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Outdoor Shakespeare & the California Wildfires

By Cymbeline Anthropocene on Mar 18, 2021 at 08:26 PM in Articles of Interest

A recent article by Lily Janiak published in the San Francisco Chronicle captures the urgent entanglement of Shakespeare and ecological crisis that forms the focus of Cymbeline in the Anthropocene

Outdoor Shakespeare & the California Wildfires

As the Covid-19 pandemic continues to affect theatres across the world, Janiak's article examines an additional threat faced by theatre companies in the western United States: the annual hazard of smoke pollution from wildfires. "If there are vaccines for a virus," writes Janiak, "the countermeasures for wildfires involve enormous societal changes: eliminating dependence on carbon and performing controlled forestry burns."

The article cites recent data from climate researcher Marshall Burke of Stanford University, who has tracked the number of days under hazardous smoke levels in California. A featured graph demonstrates the drastic increase in smoky days across the region between 2006 and 2020. While Burke explains that "year-to-year smokiness will vary, his data suggests there will be three more smoky days, on average, each year."

Outdoor Shakespeare & the California Wildfires

Several artistic and managing directors of outdoor theatre companies in California are also interviewed, providing perspective on how this aspect of climate change is directly affecting the theatre world. Companies have begun to investigate technologies such as retractable roofs for their outdoor ampitheatres to shield audience, cast, and crew on particularly smoky days, or possibly even the measure of shifting the theatre season into winter, when fire season is at its least active. But even these changes would not guarantee complete safety while the ecological destruction that feeds these wildfires continues.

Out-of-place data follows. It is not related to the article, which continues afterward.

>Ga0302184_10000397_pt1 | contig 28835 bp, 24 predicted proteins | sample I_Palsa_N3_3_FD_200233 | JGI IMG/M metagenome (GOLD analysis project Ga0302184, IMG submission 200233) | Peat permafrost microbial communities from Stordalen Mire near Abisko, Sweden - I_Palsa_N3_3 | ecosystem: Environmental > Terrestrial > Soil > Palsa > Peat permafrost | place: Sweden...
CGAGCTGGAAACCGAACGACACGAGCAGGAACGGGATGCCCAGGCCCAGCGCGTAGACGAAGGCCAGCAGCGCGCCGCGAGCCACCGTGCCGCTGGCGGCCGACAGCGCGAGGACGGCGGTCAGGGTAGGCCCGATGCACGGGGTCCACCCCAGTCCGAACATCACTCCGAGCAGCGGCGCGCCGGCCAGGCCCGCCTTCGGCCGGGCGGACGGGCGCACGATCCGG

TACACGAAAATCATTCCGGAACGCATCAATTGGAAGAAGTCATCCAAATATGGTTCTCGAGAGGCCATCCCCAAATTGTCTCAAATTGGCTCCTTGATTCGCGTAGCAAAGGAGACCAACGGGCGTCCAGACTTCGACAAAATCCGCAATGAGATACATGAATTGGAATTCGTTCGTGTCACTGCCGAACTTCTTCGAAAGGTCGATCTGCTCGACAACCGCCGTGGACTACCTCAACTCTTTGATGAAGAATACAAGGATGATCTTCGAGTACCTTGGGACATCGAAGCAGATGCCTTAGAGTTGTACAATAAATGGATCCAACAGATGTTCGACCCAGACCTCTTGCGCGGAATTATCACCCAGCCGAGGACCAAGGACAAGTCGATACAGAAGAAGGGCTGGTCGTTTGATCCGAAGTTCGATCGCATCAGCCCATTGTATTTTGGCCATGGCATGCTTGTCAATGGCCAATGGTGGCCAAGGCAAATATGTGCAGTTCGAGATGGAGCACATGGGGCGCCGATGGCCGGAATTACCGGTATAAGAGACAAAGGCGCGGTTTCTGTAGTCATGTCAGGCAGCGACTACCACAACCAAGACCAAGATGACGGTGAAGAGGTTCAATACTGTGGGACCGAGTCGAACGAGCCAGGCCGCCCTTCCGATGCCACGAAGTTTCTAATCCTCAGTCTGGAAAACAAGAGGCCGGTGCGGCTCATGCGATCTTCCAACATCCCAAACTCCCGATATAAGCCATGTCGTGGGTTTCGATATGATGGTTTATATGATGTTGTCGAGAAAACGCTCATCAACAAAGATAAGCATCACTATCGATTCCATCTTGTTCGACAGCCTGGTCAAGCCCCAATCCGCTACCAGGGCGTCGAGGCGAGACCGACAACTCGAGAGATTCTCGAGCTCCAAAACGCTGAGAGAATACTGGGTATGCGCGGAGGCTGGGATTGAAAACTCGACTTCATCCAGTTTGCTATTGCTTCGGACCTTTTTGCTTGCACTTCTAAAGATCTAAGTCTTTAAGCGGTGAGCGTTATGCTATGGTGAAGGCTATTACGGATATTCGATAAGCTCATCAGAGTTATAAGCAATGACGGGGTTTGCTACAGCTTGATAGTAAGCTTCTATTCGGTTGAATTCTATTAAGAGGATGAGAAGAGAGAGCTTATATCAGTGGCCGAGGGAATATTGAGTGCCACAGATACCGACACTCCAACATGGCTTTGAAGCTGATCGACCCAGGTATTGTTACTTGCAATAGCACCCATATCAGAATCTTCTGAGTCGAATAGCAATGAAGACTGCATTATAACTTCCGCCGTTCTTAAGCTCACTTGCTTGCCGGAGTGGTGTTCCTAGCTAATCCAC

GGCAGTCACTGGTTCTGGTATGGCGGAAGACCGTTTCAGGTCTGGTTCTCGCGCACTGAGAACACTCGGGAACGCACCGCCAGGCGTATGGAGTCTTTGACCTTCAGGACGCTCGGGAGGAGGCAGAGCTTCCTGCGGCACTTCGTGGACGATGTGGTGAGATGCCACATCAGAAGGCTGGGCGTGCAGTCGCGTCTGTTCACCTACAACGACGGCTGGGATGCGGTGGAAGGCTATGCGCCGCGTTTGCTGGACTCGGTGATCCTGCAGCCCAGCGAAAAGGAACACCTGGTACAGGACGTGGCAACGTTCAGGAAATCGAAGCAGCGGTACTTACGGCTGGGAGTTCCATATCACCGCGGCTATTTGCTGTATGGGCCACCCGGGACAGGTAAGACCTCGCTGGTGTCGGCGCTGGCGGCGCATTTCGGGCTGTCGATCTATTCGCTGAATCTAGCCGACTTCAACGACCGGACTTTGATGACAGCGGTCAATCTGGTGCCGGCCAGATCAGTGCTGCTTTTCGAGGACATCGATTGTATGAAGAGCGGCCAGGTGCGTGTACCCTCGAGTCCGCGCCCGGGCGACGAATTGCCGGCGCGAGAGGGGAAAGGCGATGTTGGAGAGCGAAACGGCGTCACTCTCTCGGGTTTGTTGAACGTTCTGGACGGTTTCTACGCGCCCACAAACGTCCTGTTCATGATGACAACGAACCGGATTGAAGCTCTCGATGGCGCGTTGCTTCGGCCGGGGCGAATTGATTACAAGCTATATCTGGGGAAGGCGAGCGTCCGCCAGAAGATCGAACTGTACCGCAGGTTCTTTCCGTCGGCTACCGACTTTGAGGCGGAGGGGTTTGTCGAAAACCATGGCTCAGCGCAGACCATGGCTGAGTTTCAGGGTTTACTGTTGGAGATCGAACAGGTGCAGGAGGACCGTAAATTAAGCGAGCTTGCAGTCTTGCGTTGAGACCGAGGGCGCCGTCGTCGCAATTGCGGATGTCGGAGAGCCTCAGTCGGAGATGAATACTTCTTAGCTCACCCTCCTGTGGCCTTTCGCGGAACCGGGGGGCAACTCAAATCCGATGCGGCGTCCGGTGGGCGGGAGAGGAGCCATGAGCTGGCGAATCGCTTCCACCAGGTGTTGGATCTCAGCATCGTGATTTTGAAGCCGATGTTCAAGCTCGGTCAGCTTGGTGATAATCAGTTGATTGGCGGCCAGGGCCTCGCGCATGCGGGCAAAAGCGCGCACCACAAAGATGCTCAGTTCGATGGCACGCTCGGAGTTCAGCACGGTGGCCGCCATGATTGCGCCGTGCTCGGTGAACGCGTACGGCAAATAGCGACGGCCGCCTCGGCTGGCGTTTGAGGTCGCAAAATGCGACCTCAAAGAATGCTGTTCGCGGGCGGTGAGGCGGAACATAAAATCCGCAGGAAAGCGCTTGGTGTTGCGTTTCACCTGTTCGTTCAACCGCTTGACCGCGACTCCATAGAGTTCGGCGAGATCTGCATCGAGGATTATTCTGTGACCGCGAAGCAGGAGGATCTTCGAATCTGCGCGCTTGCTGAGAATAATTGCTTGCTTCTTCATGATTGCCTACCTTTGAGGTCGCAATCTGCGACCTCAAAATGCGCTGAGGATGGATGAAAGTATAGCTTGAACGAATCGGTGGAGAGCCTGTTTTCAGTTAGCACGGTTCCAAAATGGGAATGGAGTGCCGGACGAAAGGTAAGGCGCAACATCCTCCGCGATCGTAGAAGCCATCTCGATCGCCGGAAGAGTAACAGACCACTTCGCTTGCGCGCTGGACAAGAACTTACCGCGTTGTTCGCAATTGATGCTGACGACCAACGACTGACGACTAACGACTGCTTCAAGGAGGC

Part of the immediate concern is the way wildfire smoke affects the air quality across an entire region, both causing and aggravating respiratory and other health problems in humans and other species. This is a particular danger to casts and crews in outdoor theatre, whose exposure to smoke pollution increases as they exert themselves physically to perform in these conditions. As summarized by Mary Prunicki, an expert in air pollution and health working at Stanford: "the heavier that you breathe, the more pollution your lungs will take in."

Cymbeline in the Anthropocene collaborator Katie Brokaw, of the Shakespeare in Yosemite theatre company, is interviewed at the end of the article. While theatres cannot directly stop wildfires or change climate policies around them, they can tell stories in a way that helps to shift the environmental literacy of the public. Asks Brokaw: "how do we use these stories and the reality of Shakespeare in the park — the fact that Shakespeare is so often performed outdoors — to highlight local environmental issues?"

Janiak ends her article with Brokaw's invocation of the "mazed world" speech from A Midsummer Night's Dream, in which fairy queen Titania seems to foreshadow today's climate crisis: 

"The spring, the summer,
The childing autumn, angry winter, change
Their wonted liveries and the mazed world,
By their increase, now knows not which is which."

As the planet's seasons become increasingly extreme, Shakespeare's words resonate with the upheaval these changes wreak on human society and culture. Theatre companies such as those featured by Janiak, and the companies participating in Cymbeline in the Anthropocene, are finding new ways to tell the stories that the anthropocene will require for humans to understand it. 

Lily Janiak's article is available to read for free on the SF Chronicle's Datebook website, which you can reach by clicking on this sentence, but may be paywalled in regions outside North America. To join this discussion, tag us at @ecocymbeline on Twitter and Instagram, or use the hashtag #cymbelineanthropocene.